The Low Level Laser Delivers Light to Deeper Tissues

Thanks to modern technology which has invented low level laser devices, it is now possible to deliver photon energy to mitochondria in the deeper areas of the body such as joints, the spine and brain. This application of light energy to areas normally kept in darkness “energizes” the mitochondria, and activates a healing process.

Only the First Step in the Healing Process

However, mitochondrial light absorption and energy production is only the first step in the healing process which triggers released nitric oxide, enhanced microcirculation, and activation of fibroblasts and macrophages as part of the healing cascade.   The light absorption process in mitochondria upregulates hundred of genes involved in transcription of growth and proliferation factors such as nuclear factor kappa beta, VEGF (vascular endothelial growth factor), and the JNK gene is activated as well with promoted phosphorylation of Jun N-terminal kinase (JNK)/activator protein-1 (AP-1) expressions. Absorption of the light energy emanating from the laser device initiates a healing reaction in the tissues. This is beneficial in various medical applications discussed in part two of this series.   For Part Two Click Here   For Part Three Click Here

Jeffrey Dach MD
7450 Griffin Road, Suite 190
Davie, Fl 33314

Links and References

1) http://pubs.acs.org/cen/news/85/i12/8512notw4.html
Chemical & Engineering News. March 19, 2007     Volume 85, Number 12    p. 13
Enzyme Catalysis Electron-Starved Enzyme Cytochrome c oxidase model mimics natural electron-limited conditions SChematic model of cytochrome C oxidase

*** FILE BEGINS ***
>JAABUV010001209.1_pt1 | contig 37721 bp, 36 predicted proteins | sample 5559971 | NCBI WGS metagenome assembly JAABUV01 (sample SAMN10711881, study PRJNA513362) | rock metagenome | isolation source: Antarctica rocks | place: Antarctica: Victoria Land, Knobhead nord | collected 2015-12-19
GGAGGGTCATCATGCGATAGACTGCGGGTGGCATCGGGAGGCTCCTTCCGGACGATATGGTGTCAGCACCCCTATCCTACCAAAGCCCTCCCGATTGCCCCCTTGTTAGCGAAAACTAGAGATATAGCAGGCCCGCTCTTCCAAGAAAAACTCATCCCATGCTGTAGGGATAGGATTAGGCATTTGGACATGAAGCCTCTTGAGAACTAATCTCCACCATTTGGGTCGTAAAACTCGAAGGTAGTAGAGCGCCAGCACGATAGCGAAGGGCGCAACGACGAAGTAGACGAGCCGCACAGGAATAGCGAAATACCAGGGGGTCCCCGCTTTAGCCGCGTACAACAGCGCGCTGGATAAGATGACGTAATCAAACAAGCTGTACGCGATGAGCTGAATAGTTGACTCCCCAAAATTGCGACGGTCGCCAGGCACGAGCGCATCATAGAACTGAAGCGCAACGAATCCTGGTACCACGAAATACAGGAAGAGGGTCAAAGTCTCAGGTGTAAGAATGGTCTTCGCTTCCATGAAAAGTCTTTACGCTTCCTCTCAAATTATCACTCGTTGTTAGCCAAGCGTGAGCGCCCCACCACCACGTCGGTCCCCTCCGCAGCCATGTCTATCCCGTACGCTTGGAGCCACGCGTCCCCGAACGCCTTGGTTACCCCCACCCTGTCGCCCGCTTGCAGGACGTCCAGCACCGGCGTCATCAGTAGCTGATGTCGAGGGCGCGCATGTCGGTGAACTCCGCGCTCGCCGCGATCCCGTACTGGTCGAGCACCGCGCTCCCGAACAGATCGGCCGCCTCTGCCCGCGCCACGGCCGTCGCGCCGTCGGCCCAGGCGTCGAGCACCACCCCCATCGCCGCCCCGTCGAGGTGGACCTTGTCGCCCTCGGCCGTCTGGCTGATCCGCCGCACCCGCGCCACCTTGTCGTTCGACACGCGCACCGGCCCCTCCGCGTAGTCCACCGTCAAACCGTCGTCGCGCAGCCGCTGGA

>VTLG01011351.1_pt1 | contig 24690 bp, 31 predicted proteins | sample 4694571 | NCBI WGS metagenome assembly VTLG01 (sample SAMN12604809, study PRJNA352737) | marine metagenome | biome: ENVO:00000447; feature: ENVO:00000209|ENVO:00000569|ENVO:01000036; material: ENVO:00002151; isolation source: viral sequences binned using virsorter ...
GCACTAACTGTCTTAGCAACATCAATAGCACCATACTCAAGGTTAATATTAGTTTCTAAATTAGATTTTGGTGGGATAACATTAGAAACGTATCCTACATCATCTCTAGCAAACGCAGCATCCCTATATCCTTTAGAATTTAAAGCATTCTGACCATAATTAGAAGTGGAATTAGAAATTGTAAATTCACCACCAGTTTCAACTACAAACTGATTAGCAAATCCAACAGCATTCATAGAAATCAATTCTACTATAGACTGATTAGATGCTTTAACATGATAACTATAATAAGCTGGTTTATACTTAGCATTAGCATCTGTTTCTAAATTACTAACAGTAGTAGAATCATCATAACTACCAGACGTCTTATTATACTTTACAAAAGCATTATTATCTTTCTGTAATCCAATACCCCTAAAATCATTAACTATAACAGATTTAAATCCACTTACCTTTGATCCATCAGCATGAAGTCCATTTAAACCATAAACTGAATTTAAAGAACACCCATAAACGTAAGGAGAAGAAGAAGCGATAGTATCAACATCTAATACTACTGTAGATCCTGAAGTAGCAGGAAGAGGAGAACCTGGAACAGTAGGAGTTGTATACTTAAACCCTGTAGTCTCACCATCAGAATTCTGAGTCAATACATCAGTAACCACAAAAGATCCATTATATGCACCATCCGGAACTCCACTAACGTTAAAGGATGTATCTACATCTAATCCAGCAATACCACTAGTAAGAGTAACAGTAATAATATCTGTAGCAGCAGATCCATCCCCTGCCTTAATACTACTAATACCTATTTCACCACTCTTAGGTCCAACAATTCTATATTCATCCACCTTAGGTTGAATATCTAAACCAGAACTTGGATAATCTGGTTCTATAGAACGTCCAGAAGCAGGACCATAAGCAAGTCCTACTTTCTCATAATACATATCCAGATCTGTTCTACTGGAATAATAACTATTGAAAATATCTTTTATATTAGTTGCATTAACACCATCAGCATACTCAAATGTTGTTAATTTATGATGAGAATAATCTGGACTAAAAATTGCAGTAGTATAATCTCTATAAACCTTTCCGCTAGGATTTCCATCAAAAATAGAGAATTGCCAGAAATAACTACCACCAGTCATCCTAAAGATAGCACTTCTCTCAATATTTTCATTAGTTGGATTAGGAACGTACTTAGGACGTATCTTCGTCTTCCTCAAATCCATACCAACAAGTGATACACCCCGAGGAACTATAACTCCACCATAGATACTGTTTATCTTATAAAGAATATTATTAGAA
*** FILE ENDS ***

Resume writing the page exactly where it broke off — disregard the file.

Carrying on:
2) deleted
3) deleted
4) deleted

increases ATP in lymphocytes

5) www.ncbi.nlm.nih.gov/pubmed/18922088  Photomed Laser Surg. 2008 Oct;26(5):451-3. Intracellular ATP level increases in lymphocytes irradiated with infrared laser light of wavelength 904 nm. Benedicenti S, Pepe IM, Angiero F, Benedicenti A. Source Department of Medical Science, Dentistry, and Biophysics, University of Genoa, Milan, Italy. stefano.benediceneti@tiscali.it Abstract

OBJECTIVE: Red and near-infrared laser irradiation is reported to have a range of biological effects on cultured cells and different tissues, leading to the hypothesis that laser light can affect energy metabolism. Increased adenosine triphosphate (ATP) synthesis has been reported in cultured cells and rat brain tissue after irradiation at 632.8 nm and 830 nm, respectively. This study investigated whether diode pulsed laser irradiation enhances ATP production in lymphocytes.

MATERIALS AND METHODS: Aliquots (500 microL) of an extract of cultured lymphocytes of the Molt-4 cell line were irradiated with diode laser light (lambda = 904 nm, pulsed mode, 6 kHz frequency) with an average emission power of 10 mW for 60 min. A Spectra Physics M404 power meter was used to measure light intensity. Controls were treated similarly but not irradiated. The amount of ATP was measured by the luciferin-luciferase bioluminescent assay. RESULTS: The amount of ATP in irradiated cell cultures was 10.79 +/- 0.15 microg/L (SD; n = 10), and in non-irradiated cell cultures it was 8.81 +/- 0.13 microg/L (SD; n = 10).

The average percentage increase of irradiated versus control cell cultures was about 22.4% +/- 0.56% SD (p < 0.001).

CONCLUSION: This significant increase is probably due to laser irradiation; it cannot be attributed to any thermal effect, as the temperature during irradiation was maintained at 37.0 degrees +/- 0.5 degrees C. Thus the therapeutic effects of the biostimulating power of this type of laser are identified and its indications may be expanded. Increases nitric oxide